Assemblyman Nader Sayegh, D-Yonkers, had a change of heart on June 13, 2019, that allowed a bill to end religious exemptions to vaccines to advance.
Jon Campbell, firstname.lastname@example.org
ALBANY, N.Y. – After a day of contentious debate, New York lawmakers voted Thursdayto end the state’s religious exemption from vaccines that had allowed parents to send their unvaccinated children to school or day care
The Senate and Assembly votes cappedmonths of tense protests and negotiations amid a measles outbreak in Rockland County and New York City, which since September have seen a combined 854 confirmed cases of the disease that was once declared eliminated 19 years ago.
Nationally, cases exceeded 1,000 this year – the highest in 27 years,the Centers for Disease Control and Prevention said Tuesday.
Gov. Andrew Cuomo signed the bill into lawcalling vaccines “safe and effective” and the science behind them “crystal clear.” It took effect as soon as he signed it.
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“This administration has taken aggressive action to contain the measles outbreak, but given its scale, additional steps are needed to end this public health crisis,” Cuomo said in a statement.
Senate Majority Leader Andrea Stewart-Cousins, D-Yonkers, said the measure was necessary to improve the public health.
“We are in the midst of a measles epidemic which is completely preventable given proper immunizations,” Senate Majority Leader Andrea Stewart-Cousins said in a statement.
Protests over the bill continued Thursday, when dozens of anti-vaccination protesters and religious-rights advocates — many of them with infants or young children — crowded the Capitol, unsuccessfully urged lawmakers to vote the bill down.
The Assembly narrowly voted for the measure, 77-53, just one vote more than needed than necessary. Rarely does a bill in Albany pass with so few votes.
After the Assembly vote, opponents cursed and screamed at lawmakers from the public gallery overlooking the ornate chambers before they were removed by security. Some left in tears.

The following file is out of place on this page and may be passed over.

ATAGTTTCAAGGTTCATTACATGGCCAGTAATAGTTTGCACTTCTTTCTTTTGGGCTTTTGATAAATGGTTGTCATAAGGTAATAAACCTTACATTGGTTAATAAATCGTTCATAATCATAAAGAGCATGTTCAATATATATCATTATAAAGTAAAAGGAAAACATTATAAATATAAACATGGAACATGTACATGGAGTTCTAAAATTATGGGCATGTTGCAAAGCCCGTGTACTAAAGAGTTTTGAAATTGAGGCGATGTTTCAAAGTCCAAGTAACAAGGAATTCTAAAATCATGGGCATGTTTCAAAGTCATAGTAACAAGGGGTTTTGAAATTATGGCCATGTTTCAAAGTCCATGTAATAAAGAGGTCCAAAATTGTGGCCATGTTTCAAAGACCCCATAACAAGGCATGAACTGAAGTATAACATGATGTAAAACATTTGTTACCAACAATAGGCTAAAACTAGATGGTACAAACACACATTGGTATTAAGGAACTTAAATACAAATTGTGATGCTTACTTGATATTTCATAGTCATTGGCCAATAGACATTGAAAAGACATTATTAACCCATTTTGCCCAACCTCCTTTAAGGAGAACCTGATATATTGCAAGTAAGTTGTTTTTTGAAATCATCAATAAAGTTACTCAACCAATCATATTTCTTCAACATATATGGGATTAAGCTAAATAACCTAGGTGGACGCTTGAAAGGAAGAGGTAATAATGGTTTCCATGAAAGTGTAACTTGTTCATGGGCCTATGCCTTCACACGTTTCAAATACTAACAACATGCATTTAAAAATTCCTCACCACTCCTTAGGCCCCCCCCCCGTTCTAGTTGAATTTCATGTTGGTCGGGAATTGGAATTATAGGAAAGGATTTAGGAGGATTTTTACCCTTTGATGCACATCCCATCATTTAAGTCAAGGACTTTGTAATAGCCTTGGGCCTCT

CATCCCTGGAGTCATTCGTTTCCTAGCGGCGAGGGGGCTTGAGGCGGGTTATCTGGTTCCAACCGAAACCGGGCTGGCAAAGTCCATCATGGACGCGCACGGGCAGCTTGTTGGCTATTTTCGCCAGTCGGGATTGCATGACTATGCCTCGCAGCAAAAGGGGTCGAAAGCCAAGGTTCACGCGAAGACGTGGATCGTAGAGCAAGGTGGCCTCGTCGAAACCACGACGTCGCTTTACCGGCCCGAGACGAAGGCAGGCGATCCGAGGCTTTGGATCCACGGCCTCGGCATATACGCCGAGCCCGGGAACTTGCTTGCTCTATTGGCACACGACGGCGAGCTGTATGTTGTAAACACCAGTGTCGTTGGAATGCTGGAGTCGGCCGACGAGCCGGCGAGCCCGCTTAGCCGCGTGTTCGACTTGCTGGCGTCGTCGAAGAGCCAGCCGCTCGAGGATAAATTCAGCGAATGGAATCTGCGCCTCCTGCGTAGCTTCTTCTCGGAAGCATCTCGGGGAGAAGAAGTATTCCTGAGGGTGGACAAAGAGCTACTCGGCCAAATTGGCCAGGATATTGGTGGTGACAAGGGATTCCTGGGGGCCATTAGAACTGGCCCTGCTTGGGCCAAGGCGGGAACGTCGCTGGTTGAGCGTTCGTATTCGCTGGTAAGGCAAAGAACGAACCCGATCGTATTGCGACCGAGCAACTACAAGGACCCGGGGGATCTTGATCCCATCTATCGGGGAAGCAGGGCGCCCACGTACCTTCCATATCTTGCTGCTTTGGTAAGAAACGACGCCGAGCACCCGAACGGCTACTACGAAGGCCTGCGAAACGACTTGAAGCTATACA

The Senate vote was 36-26.
Vote ends weeks of uncertainty
The bill, which a Siena College poll this week showed was supported by 84 percent of voters, would make New York the fifth state without a religious or philosophical exemption from vaccines required to attend school.
Maine last month also ended its religious exemption.
In the 2017-18 school year, about 26,000 students were exempt from vaccinations based on religious beliefs in New York, according to the state Department of Health. That’s about 1% of schoolchildren.
The law would offer a grace period until June 30, 2020, for children to attend school if they can show they have “has received at least the first dose in each immunization series” before then.
An exemption for legitimate medical issues remains.
For weeks, the bill’s passage had appeared uncertain as anti-vaccination activists lobbied lawmakers to leave the exemption in place, arguing that rescinding it would infringe on their rights to religious expression.
That was true even a few hours before the Assembly voted on the measure, when a freshman lawmaker saved it with a dramatic change of heart.
Dramatic vote Thursday
The Assembly Health Committee had to approve the measure in order for it to get a full vote.
But after a lengthy, contentious meeting Thursday afternoon in a conference room filled with vaccination skeptics and religious-rights advocates, the 26 members of the committee were deadlocked, 13-13.
Enter Assemblyman Nader Sayegh, a Democrat from Yonkers.
As Assembly staffers tallied votes and realized they were one short, Sayegh rose from his seat and approached Speaker Carl Heastie, D-Bronx, and Assembly Health Committee Chair Richard Gottfried, D-Manhattan.
Sayegh, who originally voted against the measure, decided to change his vote, giving the measure just enough votes to advance to the next committee.
Even still, Sayegh said he would vote against the bill when it comes to the Assembly for a vote.
Sayegh said the measure is “an important bill and an important issue.”
“As an educator, parental choice is very important to me,” Sayegh said during the vote.
“And although I will go on record as saying I would vote no on the floor on this bill, but I really feel the public and the Assembly at large deserve an opportunity to vote on this matter so I’d like to vote in favor to allow this to go to the floor.”
As Sayegh announced his new vote, vaccination protester Stephanie Mahairas weeped.
“Please!” Mahairas said. “Please!”
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Opponents vow lawsuit
As Assembly members left the committee meeting, they were met by dozens of sign-wielding vaccination opponents chanting: “Change your vote! Change your vote!”